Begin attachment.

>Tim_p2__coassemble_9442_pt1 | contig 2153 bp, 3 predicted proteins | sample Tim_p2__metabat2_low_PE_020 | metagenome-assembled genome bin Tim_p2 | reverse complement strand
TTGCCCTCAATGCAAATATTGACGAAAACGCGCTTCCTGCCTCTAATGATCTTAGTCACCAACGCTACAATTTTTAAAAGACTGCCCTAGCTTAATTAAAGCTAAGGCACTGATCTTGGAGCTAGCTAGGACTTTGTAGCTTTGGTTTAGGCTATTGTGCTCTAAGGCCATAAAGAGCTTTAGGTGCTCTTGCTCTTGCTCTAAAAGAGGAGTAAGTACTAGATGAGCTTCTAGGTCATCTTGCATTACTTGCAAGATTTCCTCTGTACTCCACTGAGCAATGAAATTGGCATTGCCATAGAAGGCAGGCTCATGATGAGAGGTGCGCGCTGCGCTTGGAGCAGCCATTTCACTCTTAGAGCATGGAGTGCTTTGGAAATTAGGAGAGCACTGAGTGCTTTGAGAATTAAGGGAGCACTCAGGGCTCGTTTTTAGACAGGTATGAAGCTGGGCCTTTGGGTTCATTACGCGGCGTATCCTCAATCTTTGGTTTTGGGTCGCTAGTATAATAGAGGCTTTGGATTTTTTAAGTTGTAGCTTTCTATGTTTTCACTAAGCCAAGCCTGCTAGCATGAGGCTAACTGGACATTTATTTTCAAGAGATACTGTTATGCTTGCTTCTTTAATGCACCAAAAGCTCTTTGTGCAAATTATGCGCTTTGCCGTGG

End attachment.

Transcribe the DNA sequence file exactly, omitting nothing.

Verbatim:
>Tim_p2__coassemble_9442_pt1 | contig 2153 bp, 3 predicted proteins | sample Tim_p2__metabat2_low_PE_020 | metagenome-assembled genome bin Tim_p2 | reverse complement strand
TTGCCCTCAATGCAAATATTGACGAAAACGCGCTTCCTGCCTCTAATGATCTTAGTCACCAACGCTACAATTTTTAAAAGACTGCCCTAGCTTAATTAAAGCTAAGGCACTGATCTTGGAGCTAGCTAGGACTTTGTAGCTTTGGTTTAGGCTATTGTGCTCTAAGGCCATAAAGAGCTTTAGGTGCTCTTGCTCTTGCTCTAAAAGAGGAGTAAGTACTAGATGAGCTTCTAGGTCATCTTGCATTACTTGCAAGATTTCCTCTGTACTCCACTGAGCAATGAAATTGGCATTGCCATAGAAGGCAGGCTCATGATGAGAGGTGCGCGCTGCGCTTGGAGCAGCCATTTCACTCTTAGAGCATGGAGTGCTTTGGAAATTAGGAGAGCACTGAGTGCTTTGAGAATTAAGGGAGCACTCAGGGCTCGTTTTTAGACAGGTATGAAGCTGGGCCTTTGGGTTCATTACGCGGCGTATCCTCAATCTTTGGTTTTGGGTCGCTAGTATAATAGAGGCTTTGGATTTTTTAAGTTGTAGCTTTCTATGTTTTCACTAAGCCAAGCCTGCTAGCATGAGGCTAACTGGACATTTATTTTCAAGAGATACTGTTATGCTTGCTTCTTTAATGCACCAAAAGCTCTTTGTGCAAATTATGCGCTTTGCCGTGG